Rahul: The young generation, if you give them Rs. 1-2 Crores, they're ready to dilute 20-25% of their company. I see this interest in money. In India people dilute up to 90-95%, unlike the US where the entrepreneur hold 30-35%. Then you have a say. Here after 2-5 years you'll eventually lose.

Sachin: The primary interest has to be to take care of the business. Entrepreneur, employees and shareholders come later. If the business is successful, they're all successful. If it isn't, it doesn't matter how many shares each has. You have to ensure that the business is well capitalized.

On Competition

Sachin: Competition motivates us. The worst thing that can happen to any company is to not have any competition. Then you really don't move forward.
Before this competition we were growing at arounf 40% YoY, after that we were growing at 200% YoY!

On Managing Scrutiny and Speculation

Rahul: So...like....I really don't read articles about myself. The best thing is to really not care. That's the best you can do.

Sachin: I completely agree. You often see the media painting extreme pictures. Either super positive or super negative. It's absolutely important to keep your focus on the right things, and if that means you stop watching news, or reading newspapers that's completely fine.

Rahul's B-Plan

Sachin: As I said, I don't really look at the business plan. 90% of the business plan is going to change in the next 6 months. I met Rahul at one of the Flipkart conferences, and got to know his ideas.

Rahul: I never make any plans. In IIT there was a module where you need to give a presentation. I just dropped that course.

In my last startup also, there were 20 CEOs who wanted to support us. Some wanted the B-Plan. Jo nahi manga usko le liya, baki ko chod diya (I chose those who didn't want it, and left out the others!

Sachin: I talked to Rahul about the product he's designing. He's after a huge problem. At Flipkart, when I give something to the VP, that gets transferred multiple levels down, and by then it's changed quite a bit. A lot is lost in translation. This is one of the problems.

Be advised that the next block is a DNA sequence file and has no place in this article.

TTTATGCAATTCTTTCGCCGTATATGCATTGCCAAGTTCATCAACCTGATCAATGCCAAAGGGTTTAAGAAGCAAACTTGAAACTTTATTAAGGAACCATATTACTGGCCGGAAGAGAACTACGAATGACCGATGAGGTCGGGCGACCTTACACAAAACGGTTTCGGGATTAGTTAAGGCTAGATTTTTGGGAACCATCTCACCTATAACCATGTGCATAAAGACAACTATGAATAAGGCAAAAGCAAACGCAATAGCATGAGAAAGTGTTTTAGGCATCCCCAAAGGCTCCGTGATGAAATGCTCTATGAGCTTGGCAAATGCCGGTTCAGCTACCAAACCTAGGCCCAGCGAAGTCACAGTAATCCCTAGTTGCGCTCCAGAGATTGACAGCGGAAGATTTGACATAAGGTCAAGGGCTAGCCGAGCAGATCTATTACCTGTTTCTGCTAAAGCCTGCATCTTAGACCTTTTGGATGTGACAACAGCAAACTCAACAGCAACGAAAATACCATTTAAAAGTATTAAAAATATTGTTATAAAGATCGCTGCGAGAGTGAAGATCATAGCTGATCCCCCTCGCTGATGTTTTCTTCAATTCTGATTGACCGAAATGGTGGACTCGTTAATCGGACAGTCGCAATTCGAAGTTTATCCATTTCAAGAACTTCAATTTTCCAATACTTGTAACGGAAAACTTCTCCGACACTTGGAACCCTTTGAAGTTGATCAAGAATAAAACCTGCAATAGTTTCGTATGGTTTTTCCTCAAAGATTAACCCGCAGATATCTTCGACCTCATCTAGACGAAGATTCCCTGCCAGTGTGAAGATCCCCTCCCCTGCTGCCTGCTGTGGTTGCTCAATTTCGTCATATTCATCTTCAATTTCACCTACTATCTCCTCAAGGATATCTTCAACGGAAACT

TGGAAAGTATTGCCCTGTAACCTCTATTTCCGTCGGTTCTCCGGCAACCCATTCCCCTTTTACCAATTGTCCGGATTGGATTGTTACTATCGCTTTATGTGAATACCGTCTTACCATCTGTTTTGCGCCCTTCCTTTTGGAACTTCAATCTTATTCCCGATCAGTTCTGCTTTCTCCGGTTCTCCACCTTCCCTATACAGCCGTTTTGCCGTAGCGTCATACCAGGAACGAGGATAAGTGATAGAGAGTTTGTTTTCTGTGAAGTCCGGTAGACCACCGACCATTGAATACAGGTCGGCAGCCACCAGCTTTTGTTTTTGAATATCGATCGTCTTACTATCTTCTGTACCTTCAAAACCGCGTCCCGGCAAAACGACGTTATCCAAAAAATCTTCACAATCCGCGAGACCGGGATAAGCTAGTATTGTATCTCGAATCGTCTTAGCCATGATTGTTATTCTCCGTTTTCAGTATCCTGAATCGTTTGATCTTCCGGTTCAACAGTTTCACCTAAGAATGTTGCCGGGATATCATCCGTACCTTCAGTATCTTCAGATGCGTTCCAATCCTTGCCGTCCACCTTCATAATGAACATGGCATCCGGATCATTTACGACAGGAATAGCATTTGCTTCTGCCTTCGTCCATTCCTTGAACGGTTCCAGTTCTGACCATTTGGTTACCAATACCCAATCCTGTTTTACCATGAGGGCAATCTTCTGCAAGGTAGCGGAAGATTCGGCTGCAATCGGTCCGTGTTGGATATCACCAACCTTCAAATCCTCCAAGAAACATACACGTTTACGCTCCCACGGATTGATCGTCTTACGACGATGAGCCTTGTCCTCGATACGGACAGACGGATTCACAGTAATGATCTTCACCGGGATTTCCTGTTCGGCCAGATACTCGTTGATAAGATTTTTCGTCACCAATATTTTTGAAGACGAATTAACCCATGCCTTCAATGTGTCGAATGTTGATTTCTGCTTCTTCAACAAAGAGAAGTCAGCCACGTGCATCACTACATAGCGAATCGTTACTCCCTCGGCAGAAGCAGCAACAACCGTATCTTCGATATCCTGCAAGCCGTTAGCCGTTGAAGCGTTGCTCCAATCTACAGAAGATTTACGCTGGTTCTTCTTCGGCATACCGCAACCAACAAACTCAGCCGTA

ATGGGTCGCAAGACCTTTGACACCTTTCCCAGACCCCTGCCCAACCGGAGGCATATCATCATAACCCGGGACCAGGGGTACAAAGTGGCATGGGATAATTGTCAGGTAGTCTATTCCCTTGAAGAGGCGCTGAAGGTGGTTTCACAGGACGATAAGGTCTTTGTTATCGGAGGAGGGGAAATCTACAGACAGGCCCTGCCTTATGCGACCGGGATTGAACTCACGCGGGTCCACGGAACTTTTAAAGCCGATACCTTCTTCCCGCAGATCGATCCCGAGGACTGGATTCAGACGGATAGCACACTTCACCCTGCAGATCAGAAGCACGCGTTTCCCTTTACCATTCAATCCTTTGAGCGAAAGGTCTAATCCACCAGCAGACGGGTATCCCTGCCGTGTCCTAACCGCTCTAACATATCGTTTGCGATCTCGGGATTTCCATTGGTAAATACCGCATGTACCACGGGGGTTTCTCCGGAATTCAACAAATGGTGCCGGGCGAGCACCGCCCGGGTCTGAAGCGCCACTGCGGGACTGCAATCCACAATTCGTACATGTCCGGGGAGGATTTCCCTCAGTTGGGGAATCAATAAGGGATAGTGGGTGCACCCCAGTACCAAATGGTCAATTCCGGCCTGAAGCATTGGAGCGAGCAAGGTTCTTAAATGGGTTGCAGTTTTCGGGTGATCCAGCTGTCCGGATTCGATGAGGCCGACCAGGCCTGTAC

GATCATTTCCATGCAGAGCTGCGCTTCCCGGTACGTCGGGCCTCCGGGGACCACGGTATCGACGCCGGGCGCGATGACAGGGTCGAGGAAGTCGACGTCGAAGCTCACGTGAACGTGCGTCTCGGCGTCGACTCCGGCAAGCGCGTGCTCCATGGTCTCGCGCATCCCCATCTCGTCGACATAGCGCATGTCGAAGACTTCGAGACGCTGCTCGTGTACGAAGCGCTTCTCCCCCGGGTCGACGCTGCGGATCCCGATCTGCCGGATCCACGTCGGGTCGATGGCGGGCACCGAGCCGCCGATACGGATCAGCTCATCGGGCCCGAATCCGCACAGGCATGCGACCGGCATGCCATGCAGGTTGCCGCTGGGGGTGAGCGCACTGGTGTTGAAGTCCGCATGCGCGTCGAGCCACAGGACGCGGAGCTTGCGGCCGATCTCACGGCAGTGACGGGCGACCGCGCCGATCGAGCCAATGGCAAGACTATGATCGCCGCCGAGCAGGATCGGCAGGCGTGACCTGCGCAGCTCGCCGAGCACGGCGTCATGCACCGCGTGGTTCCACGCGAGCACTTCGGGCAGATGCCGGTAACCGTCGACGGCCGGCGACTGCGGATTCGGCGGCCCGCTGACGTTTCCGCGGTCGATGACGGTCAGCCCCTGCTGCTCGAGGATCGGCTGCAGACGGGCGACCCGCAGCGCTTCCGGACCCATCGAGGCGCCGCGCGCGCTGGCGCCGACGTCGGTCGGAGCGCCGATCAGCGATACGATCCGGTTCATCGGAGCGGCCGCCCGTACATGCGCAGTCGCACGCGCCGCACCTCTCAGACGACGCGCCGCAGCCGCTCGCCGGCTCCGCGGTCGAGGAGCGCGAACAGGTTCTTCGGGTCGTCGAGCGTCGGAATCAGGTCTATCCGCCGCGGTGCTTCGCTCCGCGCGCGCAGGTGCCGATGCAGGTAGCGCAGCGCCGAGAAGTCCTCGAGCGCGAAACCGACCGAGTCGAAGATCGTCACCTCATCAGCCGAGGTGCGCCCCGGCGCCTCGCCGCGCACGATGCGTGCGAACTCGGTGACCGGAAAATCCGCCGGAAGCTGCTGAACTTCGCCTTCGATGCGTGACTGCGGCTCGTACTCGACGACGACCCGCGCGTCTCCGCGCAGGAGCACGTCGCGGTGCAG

The least efficient organization in India, except a few pockets of excellence is the government.

On Rahul Yadav's Fantasy

Sachin: That's what he does, anyway *laughs*.

Rahul: I think going to the Himalayas. It's amazing really, the grandeur of Nature.

Will Sachin join Rahul if Flipkart wasn't there?

Sachin: *Silence* I don't know whether he'll hire me!

*Laughs and Hoots Galore*

Indian Startups in Global Turmoil

Sachin: The downward impact does percolate down to investments. In the short term we're going to face some challenges. From top to bottom, people will become conscious of their investments. In the next 6 months to a year, we can see a little bit of the investment going down. However, just like the good times never last, the bad times don't either.
Rahul: Global problems will impact large companies. Students don't need to worry about the global market.

Sachin: I agree...The smaller players don't need to worry. They have to create a meaningful product for the consumer, that's all. The good thing about a downturn is that assets become cheaper, good people are out of jobs, and you can get them onboard. You can capitalize on that.

(Image: Indiatimes)